If we focus less on labels and more on needs, I think we will increase the level of justice for all participants in the system.
Thank you very much, Madam Chair. Let me make two quick comments.
First, let me express, as all members of the committee have done, our shock and horror at the hate crime in London, and the redoubling of our efforts to combat hate in Canada, whether it's based on Islamophobia or any other form of hatred.
Lastly, from the witnesses we've heard so far, and those I know we're going to hear, these sessions have drawn our attention to the fact that the five-year review of the legislation affecting victims of crime certainly needs to take place.
In the interests of time, I'll let us turn to the next panel.
I call this meeting back to order, and thank our witnesses for taking the time to be here today.
So members are aware, interpretation is available at the bottom of their screens.
Select the language you'd like to listen to. You can speak in either official language, and please speak slowly and clearly, so that interpretation is easy for all of us, especially our interpreters. When you are not speaking, please make sure you're on mute. When you are speaking, it will be prudent of you to unmute yourself. That would be helpful.
With that, I'll welcome our witnesses.
We have the Honourable Pierre-Hugues Boisvenu, Senator. Welcome to our committee.
We have Dr. Jo-Anne Wemmers, who is a full professor in the School of Criminology, International Centre for Comparative Criminology at the Université de Montréal.
Lastly, we have from the Criminal Lawyers' Association, Leo Russomanno, lawyer.
I have been advised that Mr. Russomanno did not conduct his sound test before the meeting started. Mr. Russomanno, please make sure that you're speaking very slowly, clearly and loudly, so that we don't have any delays with interpretation.
As witnesses may know, I have one-minute cards and 30-second cards to help you keep time during your opening remarks.
We'll start with the honourable senator, for five minutes.
Thank you very much, Madam Chair.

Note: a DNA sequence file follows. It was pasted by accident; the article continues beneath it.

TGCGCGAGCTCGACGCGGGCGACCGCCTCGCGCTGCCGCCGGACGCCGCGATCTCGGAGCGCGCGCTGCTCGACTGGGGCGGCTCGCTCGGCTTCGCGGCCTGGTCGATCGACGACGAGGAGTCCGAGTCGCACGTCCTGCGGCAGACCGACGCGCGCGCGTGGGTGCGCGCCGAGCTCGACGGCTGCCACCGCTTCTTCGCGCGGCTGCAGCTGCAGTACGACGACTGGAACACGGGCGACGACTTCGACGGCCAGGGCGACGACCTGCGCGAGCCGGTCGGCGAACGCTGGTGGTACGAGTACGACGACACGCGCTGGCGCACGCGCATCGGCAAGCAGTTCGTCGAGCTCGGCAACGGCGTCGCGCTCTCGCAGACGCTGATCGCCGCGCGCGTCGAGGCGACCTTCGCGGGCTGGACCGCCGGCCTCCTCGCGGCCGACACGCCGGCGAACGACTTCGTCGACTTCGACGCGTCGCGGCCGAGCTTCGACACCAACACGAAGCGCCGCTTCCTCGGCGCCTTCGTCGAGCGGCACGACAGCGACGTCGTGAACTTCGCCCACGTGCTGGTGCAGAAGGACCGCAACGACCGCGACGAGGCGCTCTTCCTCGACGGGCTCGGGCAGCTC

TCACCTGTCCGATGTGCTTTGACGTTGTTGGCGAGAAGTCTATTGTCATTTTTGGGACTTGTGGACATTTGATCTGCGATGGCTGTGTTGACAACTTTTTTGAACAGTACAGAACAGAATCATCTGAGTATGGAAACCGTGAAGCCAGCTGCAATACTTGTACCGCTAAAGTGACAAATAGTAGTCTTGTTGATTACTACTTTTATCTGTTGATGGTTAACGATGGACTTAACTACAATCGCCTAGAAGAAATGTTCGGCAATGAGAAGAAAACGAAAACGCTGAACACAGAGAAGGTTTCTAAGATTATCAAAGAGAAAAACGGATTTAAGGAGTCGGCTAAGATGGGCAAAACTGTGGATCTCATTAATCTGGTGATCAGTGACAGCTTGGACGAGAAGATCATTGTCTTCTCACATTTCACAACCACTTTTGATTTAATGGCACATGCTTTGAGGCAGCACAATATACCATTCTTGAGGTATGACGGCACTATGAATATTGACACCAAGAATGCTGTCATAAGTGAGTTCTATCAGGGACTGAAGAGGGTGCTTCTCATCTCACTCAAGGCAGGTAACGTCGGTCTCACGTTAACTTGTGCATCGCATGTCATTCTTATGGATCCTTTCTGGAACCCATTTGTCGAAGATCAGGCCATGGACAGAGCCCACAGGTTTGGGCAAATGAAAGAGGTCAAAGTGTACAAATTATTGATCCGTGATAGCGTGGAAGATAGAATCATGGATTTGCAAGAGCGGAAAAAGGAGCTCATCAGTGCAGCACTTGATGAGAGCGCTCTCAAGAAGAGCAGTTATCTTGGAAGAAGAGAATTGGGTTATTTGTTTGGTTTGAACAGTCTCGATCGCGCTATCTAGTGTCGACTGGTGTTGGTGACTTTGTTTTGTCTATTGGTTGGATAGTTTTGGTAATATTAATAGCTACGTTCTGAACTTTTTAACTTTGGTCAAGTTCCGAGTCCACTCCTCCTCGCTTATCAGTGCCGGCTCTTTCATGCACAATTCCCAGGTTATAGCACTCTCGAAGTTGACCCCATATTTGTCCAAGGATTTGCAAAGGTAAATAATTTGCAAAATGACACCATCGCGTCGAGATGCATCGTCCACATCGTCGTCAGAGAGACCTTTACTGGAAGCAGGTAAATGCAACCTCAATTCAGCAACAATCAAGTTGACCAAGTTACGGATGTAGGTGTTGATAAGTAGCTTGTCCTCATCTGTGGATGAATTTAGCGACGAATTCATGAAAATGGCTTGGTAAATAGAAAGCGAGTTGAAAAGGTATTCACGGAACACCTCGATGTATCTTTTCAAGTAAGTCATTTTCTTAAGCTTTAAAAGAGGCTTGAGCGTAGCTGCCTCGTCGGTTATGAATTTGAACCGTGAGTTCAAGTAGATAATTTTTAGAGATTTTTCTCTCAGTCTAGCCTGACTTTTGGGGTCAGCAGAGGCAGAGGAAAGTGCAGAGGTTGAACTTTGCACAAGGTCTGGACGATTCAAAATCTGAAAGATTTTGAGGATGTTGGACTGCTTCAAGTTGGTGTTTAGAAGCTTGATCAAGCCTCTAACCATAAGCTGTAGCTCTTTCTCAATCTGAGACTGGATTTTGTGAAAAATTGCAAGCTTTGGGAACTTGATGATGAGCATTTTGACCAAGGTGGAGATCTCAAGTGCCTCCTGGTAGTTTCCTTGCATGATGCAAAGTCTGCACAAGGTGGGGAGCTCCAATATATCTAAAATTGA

Ladies and gentlemen, thank you for this opportunity to address you today on the Canadian Victims Bill of Rights, which the Conservative government adopted in 2015. I worked for nearly 10 years to get this charter adopted.
In 2005, three years after my daughter Julie was murdered, I had a private meeting with Stephen Harper, who made a personal commitment to make his government the government of victims and to adopt a victims charter. Without that commitment, this charter would not have seen the light of day. He kept his word and I want to thank him for it.
The Canadian Victims Bill of Rights was intended, above all, as a recognition of the victims of criminal acts and their rights within the criminal justice system. This supraconstitutional act, need it be repeated, is based on four fundamental rights that actors in the criminal justice system have a duty to honour: the right to information, the right to participation, the right to protection and the right to compensation.
Unfortunately, victims have not always been treated in accordance with the charter's principles since the charter was introduced six years ago. The charter's objective is theoretically to rebalance the rights of criminals and victims within the justice system by recentring the importance of the role of both those groups. In practice, however, that concept has not been properly applied, as noted in the “Final report on the review of Canada's criminal justice system,” which was released in 2020.